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A Will used to be referred to as a “Testament”. It is not just a document divesting assets but a moral biography of the values of the individual. When one adds up all the accumulated assets and possessions of a lifetime, the impact on the lives of loved ones and their community can be powerful. Making a Will ensures an individual distributes their possessions as they see fit, rather than as the government determines.

They also have the power to ease the transition of their passing for those who survive them. When a donor includes the local community foundation in a will, they are making a powerful public statement of values and leaving a legacy of support to help strengthen causes they care for and community programs for generations to come.

Gift Examples

  • Gifts funded with cash or cash equivalents
  • Publicly Listed Securities (including segregated and mutual fund units)
  • Proceeds from Retirement Plan Accumulations (RRSPs and/or RRIFs)
  • Gifts of Real Estate
  • Gifts of other tangible property

Benefits to the Donor

  • Revocable during the donor’s lifetime by changing the will
  • Donation receipt for use in final income tax return against 100% of taxable income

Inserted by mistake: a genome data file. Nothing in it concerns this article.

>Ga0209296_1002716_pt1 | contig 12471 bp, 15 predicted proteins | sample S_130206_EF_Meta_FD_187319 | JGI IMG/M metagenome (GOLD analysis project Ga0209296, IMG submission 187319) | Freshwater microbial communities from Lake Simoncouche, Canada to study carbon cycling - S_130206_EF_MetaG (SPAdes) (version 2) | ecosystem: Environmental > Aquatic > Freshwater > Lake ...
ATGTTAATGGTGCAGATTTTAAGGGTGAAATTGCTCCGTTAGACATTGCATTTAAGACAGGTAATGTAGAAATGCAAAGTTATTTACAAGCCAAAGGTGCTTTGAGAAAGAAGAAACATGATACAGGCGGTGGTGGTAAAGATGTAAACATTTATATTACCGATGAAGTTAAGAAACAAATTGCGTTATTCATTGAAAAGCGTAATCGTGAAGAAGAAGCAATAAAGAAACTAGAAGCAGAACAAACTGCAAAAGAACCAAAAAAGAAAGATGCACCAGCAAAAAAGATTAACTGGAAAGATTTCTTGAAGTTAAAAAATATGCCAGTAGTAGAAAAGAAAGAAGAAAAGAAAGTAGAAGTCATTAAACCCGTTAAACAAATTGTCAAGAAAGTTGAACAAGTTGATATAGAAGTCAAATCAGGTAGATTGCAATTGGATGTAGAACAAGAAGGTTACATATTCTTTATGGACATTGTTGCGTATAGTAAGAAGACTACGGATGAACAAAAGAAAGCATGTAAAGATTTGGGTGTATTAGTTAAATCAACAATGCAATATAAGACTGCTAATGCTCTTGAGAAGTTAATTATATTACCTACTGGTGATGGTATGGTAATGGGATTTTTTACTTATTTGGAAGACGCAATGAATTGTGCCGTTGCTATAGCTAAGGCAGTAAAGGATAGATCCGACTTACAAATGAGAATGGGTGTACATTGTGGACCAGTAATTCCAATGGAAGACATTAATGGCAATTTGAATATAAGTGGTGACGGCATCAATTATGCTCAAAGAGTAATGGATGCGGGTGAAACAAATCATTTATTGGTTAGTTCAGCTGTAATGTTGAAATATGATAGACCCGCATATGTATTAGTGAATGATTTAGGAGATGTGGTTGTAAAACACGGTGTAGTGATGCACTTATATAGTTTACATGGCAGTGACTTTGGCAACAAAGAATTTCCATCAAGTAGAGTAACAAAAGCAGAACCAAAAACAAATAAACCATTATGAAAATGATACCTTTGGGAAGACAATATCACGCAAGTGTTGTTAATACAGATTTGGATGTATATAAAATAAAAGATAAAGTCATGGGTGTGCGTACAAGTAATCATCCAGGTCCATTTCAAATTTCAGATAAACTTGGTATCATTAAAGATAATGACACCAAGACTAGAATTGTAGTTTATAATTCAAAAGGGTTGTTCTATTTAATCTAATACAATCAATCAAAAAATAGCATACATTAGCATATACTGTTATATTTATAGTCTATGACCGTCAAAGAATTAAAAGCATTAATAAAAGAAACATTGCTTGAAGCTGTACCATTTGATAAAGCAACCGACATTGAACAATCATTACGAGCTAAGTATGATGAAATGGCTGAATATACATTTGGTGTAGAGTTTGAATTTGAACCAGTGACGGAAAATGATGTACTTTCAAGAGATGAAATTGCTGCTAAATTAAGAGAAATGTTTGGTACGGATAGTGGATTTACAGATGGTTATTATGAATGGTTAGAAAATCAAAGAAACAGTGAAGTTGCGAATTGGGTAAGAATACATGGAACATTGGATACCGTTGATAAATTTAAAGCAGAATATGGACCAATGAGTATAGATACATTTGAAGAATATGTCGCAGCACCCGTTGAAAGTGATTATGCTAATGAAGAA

• Satisfaction of providing for a future gift while retaining full control of property

Most Appropriate for

  • All individuals (any age), but especially older persons with few or no heirs


Mr. Valois leaves a bequest of listed stock* to a public charity. On the date of death the stock has a fair market value of $100,000 and a cost base of $10,000. The donor’s net income in the year of death is $250,000 not including the taxable capital gain on shares.

With gift $Without gift $
Fair market value of stock100,000100,000
Capital gain90,00090,000
Total net income (before capital gain)250,000250,000
Taxable capital gain (50% of capital gain)45,000
Total taxable income250,000295,000
Tax credit on gift(45,000)0
Tax payable67,500132,750
Charitable gift$100,000
Cost of gift ($100,000 – tax savings of $65,250)34,750

* In order to take advantage of preferential tax treatment of public securities the donor’s will must either list specific shares or direct the executor to use appreciated securities to fund the intended charitable gifts. The second option is preferable so that there is flexibility for the executor and in the case of investment portfolio changes there is no need to change the will.

For illustration purposes a combined tax rate of 45% was used. Please note that combined tax rates vary across the provinces. 2015 tax table.

Note to reader: The purpose of this publication is to provide general information, not to render legal advice. In addition any changes in the tax structure may affect the examples listed in this information. Your client should consult their own lawyer or other professional advisor about the applicability of this information to their situation.